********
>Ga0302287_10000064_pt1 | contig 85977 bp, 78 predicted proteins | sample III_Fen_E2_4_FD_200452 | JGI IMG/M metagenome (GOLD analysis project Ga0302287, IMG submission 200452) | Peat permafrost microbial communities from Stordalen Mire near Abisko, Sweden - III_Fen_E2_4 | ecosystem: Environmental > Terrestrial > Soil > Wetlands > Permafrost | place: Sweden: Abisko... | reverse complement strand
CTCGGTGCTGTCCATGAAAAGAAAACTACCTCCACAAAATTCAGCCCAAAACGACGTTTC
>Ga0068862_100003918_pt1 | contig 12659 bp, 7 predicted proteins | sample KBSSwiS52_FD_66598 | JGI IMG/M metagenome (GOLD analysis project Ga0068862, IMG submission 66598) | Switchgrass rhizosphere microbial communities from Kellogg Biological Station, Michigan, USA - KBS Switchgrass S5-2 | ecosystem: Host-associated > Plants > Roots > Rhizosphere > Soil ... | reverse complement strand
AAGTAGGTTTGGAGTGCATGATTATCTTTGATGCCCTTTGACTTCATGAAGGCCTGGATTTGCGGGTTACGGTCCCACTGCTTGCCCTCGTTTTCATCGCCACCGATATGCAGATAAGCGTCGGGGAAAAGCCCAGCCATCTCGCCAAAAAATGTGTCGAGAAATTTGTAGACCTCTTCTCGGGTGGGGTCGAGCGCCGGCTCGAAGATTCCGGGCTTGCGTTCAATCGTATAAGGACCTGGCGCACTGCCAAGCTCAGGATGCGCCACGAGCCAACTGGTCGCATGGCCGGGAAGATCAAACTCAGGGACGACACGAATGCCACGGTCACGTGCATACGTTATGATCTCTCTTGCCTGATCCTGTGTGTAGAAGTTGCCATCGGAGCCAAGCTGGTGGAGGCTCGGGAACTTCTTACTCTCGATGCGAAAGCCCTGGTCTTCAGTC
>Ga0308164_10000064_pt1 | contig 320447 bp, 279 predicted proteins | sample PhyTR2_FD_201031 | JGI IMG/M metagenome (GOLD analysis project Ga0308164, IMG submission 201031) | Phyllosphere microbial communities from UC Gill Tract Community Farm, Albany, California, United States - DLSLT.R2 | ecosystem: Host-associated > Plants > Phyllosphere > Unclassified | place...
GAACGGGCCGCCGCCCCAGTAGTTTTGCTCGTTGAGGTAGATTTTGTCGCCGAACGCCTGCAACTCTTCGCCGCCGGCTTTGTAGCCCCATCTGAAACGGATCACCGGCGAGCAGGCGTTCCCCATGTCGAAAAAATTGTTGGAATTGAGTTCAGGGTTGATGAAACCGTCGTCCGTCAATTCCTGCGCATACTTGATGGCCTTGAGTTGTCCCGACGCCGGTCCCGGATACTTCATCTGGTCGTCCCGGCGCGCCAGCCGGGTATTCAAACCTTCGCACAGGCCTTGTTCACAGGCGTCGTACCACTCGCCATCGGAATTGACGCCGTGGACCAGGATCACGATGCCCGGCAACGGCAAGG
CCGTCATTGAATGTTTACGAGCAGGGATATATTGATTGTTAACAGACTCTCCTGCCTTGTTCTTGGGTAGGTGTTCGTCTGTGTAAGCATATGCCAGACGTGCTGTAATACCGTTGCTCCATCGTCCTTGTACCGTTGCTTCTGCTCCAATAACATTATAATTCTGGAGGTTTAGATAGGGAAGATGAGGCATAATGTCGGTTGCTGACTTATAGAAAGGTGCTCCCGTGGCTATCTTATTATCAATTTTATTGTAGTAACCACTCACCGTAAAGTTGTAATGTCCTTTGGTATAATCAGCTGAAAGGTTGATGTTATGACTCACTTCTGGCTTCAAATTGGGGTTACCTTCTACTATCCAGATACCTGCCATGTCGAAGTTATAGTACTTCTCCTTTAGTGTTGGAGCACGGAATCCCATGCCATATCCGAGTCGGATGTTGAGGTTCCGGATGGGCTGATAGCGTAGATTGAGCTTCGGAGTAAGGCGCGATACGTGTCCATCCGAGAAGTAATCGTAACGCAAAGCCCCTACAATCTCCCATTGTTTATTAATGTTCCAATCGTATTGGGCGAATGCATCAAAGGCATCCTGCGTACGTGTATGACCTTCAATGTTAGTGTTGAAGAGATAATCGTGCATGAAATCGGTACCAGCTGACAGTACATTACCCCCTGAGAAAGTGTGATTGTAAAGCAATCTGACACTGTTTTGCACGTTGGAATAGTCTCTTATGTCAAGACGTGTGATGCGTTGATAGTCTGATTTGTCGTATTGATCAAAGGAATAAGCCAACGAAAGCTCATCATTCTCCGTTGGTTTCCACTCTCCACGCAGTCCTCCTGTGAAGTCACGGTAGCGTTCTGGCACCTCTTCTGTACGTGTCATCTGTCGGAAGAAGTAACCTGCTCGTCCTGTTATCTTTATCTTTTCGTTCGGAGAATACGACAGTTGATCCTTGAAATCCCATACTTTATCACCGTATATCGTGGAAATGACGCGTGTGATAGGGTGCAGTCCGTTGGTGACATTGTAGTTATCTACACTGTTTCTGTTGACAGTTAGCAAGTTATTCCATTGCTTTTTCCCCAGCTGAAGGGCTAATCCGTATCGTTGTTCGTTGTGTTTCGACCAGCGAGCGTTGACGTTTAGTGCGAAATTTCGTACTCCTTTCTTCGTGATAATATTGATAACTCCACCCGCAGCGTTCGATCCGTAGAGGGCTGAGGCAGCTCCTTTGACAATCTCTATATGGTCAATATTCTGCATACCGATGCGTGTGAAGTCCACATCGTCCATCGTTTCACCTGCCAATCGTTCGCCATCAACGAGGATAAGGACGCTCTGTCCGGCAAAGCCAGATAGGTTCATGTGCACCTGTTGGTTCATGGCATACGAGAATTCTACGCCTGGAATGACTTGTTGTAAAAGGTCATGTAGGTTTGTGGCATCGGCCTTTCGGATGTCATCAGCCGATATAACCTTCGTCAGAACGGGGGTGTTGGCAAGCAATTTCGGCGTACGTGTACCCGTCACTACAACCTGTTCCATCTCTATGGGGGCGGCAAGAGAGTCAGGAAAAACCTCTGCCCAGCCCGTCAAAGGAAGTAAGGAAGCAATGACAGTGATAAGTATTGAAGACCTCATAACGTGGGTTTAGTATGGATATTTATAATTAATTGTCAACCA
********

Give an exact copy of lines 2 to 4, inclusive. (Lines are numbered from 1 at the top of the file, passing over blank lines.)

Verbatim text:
CTCGGTGCTGTCCATGAAAAGAAAACTACCTCCACAAAATTCAGCCCAAAACGACGTTTC
>Ga0068862_100003918_pt1 | contig 12659 bp, 7 predicted proteins | sample KBSSwiS52_FD_66598 | JGI IMG/M metagenome (GOLD analysis project Ga0068862, IMG submission 66598) | Switchgrass rhizosphere microbial communities from Kellogg Biological Station, Michigan, USA - KBS Switchgrass S5-2 | ecosystem: Host-associated > Plants > Roots > Rhizosphere > Soil ... | reverse complement strand
AAGTAGGTTTGGAGTGCATGATTATCTTTGATGCCCTTTGACTTCATGAAGGCCTGGATTTGCGGGTTACGGTCCCACTGCTTGCCCTCGTTTTCATCGCCACCGATATGCAGATAAGCGTCGGGGAAAAGCCCAGCCATCTCGCCAAAAAATGTGTCGAGAAATTTGTAGACCTCTTCTCGGGTGGGGTCGAGCGCCGGCTCGAAGATTCCGGGCTTGCGTTCAATCGTATAAGGACCTGGCGCACTGCCAAGCTCAGGATGCGCCACGAGCCAACTGGTCGCATGGCCGGGAAGATCAAACTCAGGGACGACACGAATGCCACGGTCACGTGCATACGTTATGATCTCTCTTGCCTGATCCTGTGTGTAGAAGTTGCCATCGGAGCCAAGCTGGTGGAGGCTCGGGAACTTCTTACTCTCGATGCGAAAGCCCTGGTCTTCAGTC